Todok v. Union State Bank of Harvard, 281 U.S. 449 (1930)
U.S. Supreme CourtTodok v. Union State Bank of Harvard, 281 U.S. 449 (1930)
Todok v. Union State Bank of Harvard
Argued April 22, 1930
Decided May 19, 1930
281 U.S. 449
Article 6 of the treaty of amity and commerce with Sweden and Norway of July 4, 1827, now in force with Norway, provides that
"The subjects of the contracting parties in the respective states may freely dispose of their goods and effects either by testament, donation, or otherwise, in favor of such persons as they think proper."
(1) As the text of the original of this provision, found in the Treaty of April 3, 1783, with Sweden, was in French only, the French text is controlling in interpretation. P. 281 U. S. 454.
(2) The phrase "goods and effects" ("fonds et biens") includes real estate. Id.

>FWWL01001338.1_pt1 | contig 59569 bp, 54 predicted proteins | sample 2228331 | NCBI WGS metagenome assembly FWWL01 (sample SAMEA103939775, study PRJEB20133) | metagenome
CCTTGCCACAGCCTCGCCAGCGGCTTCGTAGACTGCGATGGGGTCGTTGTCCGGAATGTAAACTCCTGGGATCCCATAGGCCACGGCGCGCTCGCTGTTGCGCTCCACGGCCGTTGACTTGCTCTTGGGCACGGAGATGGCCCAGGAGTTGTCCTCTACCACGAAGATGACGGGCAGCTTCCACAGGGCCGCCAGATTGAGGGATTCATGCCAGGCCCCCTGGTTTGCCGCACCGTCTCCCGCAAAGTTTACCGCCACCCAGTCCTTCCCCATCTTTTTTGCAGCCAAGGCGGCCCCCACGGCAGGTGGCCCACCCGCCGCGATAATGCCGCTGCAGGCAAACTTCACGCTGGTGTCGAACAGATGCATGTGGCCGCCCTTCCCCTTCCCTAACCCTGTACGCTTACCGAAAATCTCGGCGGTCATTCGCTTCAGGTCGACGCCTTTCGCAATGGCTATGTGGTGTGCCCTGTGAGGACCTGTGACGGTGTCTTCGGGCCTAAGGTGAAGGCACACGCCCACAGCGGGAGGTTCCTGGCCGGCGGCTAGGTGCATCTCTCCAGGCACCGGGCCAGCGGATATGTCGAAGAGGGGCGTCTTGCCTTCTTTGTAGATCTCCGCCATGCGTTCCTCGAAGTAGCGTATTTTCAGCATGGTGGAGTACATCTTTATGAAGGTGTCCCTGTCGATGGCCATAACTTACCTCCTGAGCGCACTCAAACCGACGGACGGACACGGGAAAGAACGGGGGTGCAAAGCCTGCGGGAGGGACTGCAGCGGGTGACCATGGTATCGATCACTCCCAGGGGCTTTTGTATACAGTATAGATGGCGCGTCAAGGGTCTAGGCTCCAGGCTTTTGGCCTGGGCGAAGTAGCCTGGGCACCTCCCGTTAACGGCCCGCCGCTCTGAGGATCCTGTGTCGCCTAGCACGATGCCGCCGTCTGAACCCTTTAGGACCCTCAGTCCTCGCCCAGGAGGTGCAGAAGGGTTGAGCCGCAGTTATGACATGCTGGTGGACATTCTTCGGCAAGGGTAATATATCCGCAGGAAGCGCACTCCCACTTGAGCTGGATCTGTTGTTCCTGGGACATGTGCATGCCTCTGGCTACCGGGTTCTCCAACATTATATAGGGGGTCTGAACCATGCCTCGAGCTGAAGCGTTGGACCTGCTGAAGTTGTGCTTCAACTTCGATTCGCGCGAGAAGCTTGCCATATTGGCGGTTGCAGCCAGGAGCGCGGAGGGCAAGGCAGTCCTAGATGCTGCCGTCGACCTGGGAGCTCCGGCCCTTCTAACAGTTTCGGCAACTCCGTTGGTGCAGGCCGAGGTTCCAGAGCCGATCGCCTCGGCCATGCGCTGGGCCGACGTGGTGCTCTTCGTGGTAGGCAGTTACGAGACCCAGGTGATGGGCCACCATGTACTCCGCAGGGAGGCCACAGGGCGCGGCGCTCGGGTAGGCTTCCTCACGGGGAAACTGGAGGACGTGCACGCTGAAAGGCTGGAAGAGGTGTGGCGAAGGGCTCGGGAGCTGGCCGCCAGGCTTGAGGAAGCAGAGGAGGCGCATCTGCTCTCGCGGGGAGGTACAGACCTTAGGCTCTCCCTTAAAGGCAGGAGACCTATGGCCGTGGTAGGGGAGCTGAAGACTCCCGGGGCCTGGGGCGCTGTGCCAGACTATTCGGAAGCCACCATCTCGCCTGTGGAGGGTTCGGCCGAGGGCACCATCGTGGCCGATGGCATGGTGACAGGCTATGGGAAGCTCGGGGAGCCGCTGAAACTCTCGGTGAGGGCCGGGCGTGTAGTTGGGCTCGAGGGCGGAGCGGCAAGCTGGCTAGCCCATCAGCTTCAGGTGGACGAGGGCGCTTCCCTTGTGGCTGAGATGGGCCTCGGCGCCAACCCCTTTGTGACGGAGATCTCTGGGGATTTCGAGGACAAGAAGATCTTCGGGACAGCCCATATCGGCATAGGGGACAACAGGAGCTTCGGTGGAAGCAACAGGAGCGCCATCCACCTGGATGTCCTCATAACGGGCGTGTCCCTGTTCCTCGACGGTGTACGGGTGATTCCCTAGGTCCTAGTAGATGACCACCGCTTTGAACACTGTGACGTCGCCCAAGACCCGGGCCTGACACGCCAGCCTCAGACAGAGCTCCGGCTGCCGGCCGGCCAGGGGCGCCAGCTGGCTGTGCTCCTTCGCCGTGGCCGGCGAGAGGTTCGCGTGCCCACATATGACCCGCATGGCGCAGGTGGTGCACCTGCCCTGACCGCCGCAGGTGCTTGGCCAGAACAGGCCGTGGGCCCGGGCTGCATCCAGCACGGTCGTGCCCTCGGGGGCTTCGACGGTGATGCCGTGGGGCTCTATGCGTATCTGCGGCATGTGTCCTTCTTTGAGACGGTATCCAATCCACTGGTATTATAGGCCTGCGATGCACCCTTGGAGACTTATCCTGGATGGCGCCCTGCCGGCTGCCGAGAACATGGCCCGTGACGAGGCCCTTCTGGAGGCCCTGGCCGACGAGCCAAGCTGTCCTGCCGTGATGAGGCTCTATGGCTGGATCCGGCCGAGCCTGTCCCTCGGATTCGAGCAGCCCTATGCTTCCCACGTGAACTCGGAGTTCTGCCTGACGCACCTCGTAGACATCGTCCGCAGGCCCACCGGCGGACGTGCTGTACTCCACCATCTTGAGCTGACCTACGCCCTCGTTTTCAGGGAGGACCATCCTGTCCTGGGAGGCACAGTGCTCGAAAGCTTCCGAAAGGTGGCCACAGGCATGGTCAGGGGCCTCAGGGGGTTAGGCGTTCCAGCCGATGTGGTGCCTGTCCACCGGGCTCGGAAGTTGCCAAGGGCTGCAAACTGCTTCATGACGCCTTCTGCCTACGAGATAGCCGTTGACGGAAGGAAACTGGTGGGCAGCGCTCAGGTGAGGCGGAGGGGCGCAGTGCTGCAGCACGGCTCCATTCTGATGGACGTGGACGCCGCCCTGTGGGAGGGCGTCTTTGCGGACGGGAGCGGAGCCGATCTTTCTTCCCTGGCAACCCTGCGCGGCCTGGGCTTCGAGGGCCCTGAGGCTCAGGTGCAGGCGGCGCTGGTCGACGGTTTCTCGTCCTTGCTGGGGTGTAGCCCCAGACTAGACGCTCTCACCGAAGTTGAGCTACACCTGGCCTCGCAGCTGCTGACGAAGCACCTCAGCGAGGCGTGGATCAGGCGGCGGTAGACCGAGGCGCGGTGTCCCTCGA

(3) While treaties, in safeguarding important rights in the interest of reciprocal beneficial relations, may, by their express terms, afford a measure of protection to aliens which citizens of one or both of the parties may not be able to demand against their own government, the general purpose of treaties of amity and commerce is to avoid injurious discrimination in either country against the citizens of the other. P. 281 U. S. 454.
(4) A state law, later than this treaty, providing for the establishment of homestead with special exemption from execution and forced sale, and inhibiting conveyances of homestead property by any instrument not joined in by both husband and wife, is not invalidated by the treaty as applied to a citizen of Norway who established such a homestead in that state. P. 281 U. S. 455.
118 Neb. 105 reversed.
Certiorari, 280 U.S. 546, to review a judgment of the Supreme Court of Nebraska which reversed a judgment setting aside deeds of homestead property.